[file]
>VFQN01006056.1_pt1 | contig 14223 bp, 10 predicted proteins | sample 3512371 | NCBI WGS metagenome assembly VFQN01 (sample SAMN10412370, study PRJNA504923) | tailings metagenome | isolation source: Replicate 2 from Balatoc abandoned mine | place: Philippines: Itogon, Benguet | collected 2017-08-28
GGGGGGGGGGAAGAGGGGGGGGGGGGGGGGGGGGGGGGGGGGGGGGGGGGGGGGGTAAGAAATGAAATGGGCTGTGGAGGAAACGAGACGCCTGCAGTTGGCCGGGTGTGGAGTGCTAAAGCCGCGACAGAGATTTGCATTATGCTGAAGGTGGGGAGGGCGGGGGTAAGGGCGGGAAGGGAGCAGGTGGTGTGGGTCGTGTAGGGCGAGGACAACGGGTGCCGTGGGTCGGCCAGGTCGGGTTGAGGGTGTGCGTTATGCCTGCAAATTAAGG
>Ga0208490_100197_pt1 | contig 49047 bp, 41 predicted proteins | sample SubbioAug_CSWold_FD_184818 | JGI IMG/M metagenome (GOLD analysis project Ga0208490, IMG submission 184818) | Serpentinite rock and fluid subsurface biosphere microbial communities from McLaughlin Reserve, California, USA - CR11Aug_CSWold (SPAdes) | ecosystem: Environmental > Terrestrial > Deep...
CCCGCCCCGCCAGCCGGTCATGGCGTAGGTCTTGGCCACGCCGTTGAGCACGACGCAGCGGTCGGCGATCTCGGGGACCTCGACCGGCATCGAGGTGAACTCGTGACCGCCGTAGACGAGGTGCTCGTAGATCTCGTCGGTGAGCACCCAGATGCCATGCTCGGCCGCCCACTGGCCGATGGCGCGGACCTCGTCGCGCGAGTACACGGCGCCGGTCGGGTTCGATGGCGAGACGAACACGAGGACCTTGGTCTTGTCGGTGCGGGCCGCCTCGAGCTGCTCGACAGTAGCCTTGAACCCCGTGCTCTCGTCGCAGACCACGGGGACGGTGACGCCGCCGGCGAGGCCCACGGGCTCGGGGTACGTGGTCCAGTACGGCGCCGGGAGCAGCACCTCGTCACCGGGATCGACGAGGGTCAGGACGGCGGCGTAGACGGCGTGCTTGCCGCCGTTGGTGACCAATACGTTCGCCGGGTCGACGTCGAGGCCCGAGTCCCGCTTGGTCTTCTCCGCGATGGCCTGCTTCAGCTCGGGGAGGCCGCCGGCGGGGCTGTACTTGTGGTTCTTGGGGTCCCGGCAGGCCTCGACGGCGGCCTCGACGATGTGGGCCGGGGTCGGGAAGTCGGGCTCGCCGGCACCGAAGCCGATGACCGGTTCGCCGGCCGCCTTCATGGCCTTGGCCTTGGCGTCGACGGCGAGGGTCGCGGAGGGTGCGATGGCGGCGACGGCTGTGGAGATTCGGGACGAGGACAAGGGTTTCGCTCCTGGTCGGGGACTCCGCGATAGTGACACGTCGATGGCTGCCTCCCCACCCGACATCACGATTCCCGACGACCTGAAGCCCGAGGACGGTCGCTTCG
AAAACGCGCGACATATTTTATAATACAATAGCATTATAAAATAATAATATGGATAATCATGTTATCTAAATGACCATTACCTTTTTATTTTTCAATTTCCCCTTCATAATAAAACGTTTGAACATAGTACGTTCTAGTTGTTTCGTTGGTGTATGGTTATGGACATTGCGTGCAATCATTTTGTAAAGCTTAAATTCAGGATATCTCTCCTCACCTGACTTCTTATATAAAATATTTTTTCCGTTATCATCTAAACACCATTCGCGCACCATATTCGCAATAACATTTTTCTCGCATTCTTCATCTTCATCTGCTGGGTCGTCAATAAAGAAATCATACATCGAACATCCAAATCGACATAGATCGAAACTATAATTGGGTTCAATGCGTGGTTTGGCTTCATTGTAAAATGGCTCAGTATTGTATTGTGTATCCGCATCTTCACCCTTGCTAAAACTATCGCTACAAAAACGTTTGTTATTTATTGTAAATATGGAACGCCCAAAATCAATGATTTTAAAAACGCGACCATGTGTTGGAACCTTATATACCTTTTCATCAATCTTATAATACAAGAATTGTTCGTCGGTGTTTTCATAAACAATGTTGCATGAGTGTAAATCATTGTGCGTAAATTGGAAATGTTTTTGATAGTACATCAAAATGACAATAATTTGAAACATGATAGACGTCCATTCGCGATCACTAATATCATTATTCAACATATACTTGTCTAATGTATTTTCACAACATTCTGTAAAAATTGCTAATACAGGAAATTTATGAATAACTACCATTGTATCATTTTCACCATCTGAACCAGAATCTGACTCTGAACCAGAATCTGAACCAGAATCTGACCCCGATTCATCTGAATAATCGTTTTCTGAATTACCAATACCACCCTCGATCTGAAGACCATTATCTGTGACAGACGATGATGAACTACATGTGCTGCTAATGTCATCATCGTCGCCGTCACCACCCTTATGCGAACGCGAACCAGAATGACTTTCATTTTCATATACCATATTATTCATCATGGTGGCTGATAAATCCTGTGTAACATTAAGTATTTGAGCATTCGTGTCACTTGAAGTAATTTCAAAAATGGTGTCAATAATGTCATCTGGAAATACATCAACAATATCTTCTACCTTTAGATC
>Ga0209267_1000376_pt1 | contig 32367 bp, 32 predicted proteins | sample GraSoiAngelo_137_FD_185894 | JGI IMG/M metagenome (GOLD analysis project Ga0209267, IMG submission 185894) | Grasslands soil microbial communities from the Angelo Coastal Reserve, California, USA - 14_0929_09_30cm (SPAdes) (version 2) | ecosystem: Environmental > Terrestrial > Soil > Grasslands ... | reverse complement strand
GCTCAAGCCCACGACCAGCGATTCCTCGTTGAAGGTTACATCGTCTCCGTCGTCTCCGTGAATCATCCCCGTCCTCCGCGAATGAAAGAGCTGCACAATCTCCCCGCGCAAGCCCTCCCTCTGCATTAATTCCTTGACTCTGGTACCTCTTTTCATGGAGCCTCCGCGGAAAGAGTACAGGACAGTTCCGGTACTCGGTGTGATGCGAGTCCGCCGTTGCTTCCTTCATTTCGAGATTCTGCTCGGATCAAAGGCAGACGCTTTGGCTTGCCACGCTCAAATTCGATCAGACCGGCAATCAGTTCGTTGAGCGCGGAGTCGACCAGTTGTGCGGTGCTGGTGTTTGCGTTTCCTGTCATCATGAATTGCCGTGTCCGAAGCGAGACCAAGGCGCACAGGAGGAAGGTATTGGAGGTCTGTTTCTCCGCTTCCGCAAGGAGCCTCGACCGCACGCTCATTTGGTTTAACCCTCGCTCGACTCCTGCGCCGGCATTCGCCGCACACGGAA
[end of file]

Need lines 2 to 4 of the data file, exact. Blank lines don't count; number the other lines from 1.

GGGGGGGGGGAAGAGGGGGGGGGGGGGGGGGGGGGGGGGGGGGGGGGGGGGGGGGTAAGAAATGAAATGGGCTGTGGAGGAAACGAGACGCCTGCAGTTGGCCGGGTGTGGAGTGCTAAAGCCGCGACAGAGATTTGCATTATGCTGAAGGTGGGGAGGGCGGGGGTAAGGGCGGGAAGGGAGCAGGTGGTGTGGGTCGTGTAGGGCGAGGACAACGGGTGCCGTGGGTCGGCCAGGTCGGGTTGAGGGTGTGCGTTATGCCTGCAAATTAAGG
>Ga0208490_100197_pt1 | contig 49047 bp, 41 predicted proteins | sample SubbioAug_CSWold_FD_184818 | JGI IMG/M metagenome (GOLD analysis project Ga0208490, IMG submission 184818) | Serpentinite rock and fluid subsurface biosphere microbial communities from McLaughlin Reserve, California, USA - CR11Aug_CSWold (SPAdes) | ecosystem: Environmental > Terrestrial > Deep...
CCCGCCCCGCCAGCCGGTCATGGCGTAGGTCTTGGCCACGCCGTTGAGCACGACGCAGCGGTCGGCGATCTCGGGGACCTCGACCGGCATCGAGGTGAACTCGTGACCGCCGTAGACGAGGTGCTCGTAGATCTCGTCGGTGAGCACCCAGATGCCATGCTCGGCCGCCCACTGGCCGATGGCGCGGACCTCGTCGCGCGAGTACACGGCGCCGGTCGGGTTCGATGGCGAGACGAACACGAGGACCTTGGTCTTGTCGGTGCGGGCCGCCTCGAGCTGCTCGACAGTAGCCTTGAACCCCGTGCTCTCGTCGCAGACCACGGGGACGGTGACGCCGCCGGCGAGGCCCACGGGCTCGGGGTACGTGGTCCAGTACGGCGCCGGGAGCAGCACCTCGTCACCGGGATCGACGAGGGTCAGGACGGCGGCGTAGACGGCGTGCTTGCCGCCGTTGGTGACCAATACGTTCGCCGGGTCGACGTCGAGGCCCGAGTCCCGCTTGGTCTTCTCCGCGATGGCCTGCTTCAGCTCGGGGAGGCCGCCGGCGGGGCTGTACTTGTGGTTCTTGGGGTCCCGGCAGGCCTCGACGGCGGCCTCGACGATGTGGGCCGGGGTCGGGAAGTCGGGCTCGCCGGCACCGAAGCCGATGACCGGTTCGCCGGCCGCCTTCATGGCCTTGGCCTTGGCGTCGACGGCGAGGGTCGCGGAGGGTGCGATGGCGGCGACGGCTGTGGAGATTCGGGACGAGGACAAGGGTTTCGCTCCTGGTCGGGGACTCCGCGATAGTGACACGTCGATGGCTGCCTCCCCACCCGACATCACGATTCCCGACGACCTGAAGCCCGAGGACGGTCGCTTCG